Information commissioner Suzanne Legault says her review will look at lessons learned in five other countries, as well as in the provinces, to propose updates for a law born long before the age of the Internet.
"Canada has a real opportunity, actually, to re-establish itself as a (global) leader," she said Friday after announcing the plan.
"It's time to have great expectations for Canadian transparency."
Legault will examine parallel laws and information regimes in Britain, the United States, Mexico, New Zealand and Australia to see what innovations abroad might be imported into Canada.
No travel is contemplated, but she will consult with information ombudsmen in the five countries, release a discussion paper in September, then consult with Canadians to have concrete proposals for Parliament in the spring.
The Access to Information Act has had a few minor amendments over the years, but has never been overhauled since it was given royal assent on July 7, 1982.
Last month, a Halifax-based group ranked Canada 51st in the world on a list of freedom-of-information rankings, behind Angola, Colombia and Niger. Users have complained that Canada's system is rife with long delays, excessive redactions and few penalties for bad performance.
But an expert in Canada's information law says Legault should stick to her legislated responsibility — resolving complaints from users — instead of using scarce public resources to press for changes.
"It's not the job of the information commissioner to change the law," said Michel Drapeau, an Ottawa lawyer, noting that the Act assigns the commissioner an ombudsman's role only.
Drapeau says he's concerned that an ombudsman who lobbies for change can no longer be seen as neutrally interpreting the law, undermining a primary responsibility.
Instead, he says the auditor general of Canada is the appropriate official to monitor how effectively departments are carrying out their duties under the legislation, and whether change is needed.
And parliamentarians are best suited to amend the law, said Drapeau, co-author of a standard textbook on freedom of information. "In the final analysis, it's a political exercise."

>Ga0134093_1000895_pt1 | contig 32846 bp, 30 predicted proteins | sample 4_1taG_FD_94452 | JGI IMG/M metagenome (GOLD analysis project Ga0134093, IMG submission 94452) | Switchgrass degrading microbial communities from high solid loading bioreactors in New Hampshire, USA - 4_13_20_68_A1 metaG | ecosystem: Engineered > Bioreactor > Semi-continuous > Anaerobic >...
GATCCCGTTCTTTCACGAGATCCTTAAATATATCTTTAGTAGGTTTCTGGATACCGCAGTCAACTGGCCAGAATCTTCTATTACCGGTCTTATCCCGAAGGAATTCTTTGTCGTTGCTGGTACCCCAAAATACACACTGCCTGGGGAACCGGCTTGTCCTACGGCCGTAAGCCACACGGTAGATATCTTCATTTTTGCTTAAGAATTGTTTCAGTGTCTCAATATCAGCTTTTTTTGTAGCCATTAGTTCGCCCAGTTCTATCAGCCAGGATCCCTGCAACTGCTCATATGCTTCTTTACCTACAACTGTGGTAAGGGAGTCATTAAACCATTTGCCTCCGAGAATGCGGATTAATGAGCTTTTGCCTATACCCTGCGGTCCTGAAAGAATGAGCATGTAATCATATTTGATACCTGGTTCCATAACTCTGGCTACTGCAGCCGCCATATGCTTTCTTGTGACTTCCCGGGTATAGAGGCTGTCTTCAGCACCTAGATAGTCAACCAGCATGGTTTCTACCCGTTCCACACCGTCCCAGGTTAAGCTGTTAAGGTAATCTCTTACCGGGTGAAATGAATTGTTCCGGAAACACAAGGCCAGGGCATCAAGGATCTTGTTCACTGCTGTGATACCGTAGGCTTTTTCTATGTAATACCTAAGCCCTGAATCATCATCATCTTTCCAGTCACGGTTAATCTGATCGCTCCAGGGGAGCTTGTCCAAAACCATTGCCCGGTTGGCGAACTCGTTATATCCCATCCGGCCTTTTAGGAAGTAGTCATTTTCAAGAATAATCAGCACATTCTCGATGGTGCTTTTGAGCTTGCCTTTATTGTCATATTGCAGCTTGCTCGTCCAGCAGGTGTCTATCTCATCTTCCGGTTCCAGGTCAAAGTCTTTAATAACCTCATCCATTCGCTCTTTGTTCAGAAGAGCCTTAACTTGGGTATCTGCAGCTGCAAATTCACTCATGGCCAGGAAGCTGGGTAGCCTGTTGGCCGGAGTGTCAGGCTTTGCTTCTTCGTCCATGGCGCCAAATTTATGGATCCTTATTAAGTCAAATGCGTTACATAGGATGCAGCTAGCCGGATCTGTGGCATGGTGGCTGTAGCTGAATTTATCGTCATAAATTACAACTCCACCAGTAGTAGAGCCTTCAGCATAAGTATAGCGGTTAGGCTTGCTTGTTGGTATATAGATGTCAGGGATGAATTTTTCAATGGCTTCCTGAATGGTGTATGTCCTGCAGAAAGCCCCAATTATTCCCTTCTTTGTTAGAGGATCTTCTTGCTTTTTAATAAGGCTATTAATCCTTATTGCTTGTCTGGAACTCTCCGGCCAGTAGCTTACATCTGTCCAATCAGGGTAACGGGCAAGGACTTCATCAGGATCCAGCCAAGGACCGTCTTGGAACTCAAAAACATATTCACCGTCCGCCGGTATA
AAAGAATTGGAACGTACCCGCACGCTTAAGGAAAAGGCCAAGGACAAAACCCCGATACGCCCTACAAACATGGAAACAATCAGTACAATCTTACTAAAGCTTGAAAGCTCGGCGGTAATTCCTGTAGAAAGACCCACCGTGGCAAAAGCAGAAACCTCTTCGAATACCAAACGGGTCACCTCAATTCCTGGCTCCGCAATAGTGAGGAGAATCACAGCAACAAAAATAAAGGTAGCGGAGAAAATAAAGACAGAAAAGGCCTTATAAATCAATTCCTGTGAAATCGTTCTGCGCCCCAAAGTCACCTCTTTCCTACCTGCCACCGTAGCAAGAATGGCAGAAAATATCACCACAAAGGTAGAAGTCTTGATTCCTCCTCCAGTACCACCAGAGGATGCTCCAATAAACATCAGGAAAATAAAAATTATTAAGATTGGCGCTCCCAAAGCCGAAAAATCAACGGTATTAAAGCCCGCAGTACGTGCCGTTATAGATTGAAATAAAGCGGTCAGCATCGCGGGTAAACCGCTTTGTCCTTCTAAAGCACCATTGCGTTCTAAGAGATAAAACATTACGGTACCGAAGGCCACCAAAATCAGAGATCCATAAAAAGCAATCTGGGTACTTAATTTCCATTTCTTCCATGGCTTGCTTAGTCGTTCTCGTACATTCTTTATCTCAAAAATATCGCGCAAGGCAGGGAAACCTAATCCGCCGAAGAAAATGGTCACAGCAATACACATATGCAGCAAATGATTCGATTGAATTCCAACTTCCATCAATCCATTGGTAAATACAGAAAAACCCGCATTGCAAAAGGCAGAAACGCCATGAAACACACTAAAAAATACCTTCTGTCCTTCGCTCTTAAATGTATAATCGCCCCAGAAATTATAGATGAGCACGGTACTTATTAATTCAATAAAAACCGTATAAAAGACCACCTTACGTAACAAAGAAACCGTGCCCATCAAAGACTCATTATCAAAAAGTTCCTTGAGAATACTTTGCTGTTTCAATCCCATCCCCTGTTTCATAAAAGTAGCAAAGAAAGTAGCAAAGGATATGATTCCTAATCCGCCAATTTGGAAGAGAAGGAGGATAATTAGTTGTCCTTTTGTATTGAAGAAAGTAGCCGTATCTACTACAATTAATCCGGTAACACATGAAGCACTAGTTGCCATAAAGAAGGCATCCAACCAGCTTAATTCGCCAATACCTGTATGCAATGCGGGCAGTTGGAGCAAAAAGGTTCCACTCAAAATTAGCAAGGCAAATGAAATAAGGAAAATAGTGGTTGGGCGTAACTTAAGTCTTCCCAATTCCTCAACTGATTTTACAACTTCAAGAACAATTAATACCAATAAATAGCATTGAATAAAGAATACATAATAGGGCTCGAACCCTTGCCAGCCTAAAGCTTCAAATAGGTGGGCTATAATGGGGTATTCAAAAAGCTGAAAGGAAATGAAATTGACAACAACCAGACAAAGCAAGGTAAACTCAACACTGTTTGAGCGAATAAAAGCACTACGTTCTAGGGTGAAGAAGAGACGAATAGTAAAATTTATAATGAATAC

John Reid, a previous information commissioner, issued a package of detailed proposals to revise the Act, many of which were adopted by the Conservative party in its 2006 election campaign platform.
After winning a minority, however, the Harper government abandoned most of its freedom-of-information pledges, though it did expand the number of institutions covered by the law to include Canada Post, the CBC, Via Rail and others.
Last year, a Supreme Court of Canada decision declared much of the paper inside a minister's or prime minister's office off-limits, dealing a blow to proponents of openness.
Canada has since been regarded as an international laggard as more countries adopt tough, modern laws crafted for a world of emails and websites.
Legault says her counterparts in other countries view Canada's laws as "antiquated," though they applaud the fact that her recommendations to offending departments are usually followed.
The biggest problems with the current system are the long delays in responding to requests, with no effective deterrence, she says.
Legault says Mexico may offer a better model, where the law declares a document to be in the public domain if a department does not abide by legislated deadlines.
"Something like that really shifts the onus on the institutions," she said.
Drapeau said holding deputy ministers directly accountable for a department's performance under the Access to Information Act is the quickest, simplest fix to the current system.
Under the law, any person in Canada can request documents and other material under the control of a federal department or agency for a $5 application fee, plus any additional charges for photocopies or processing.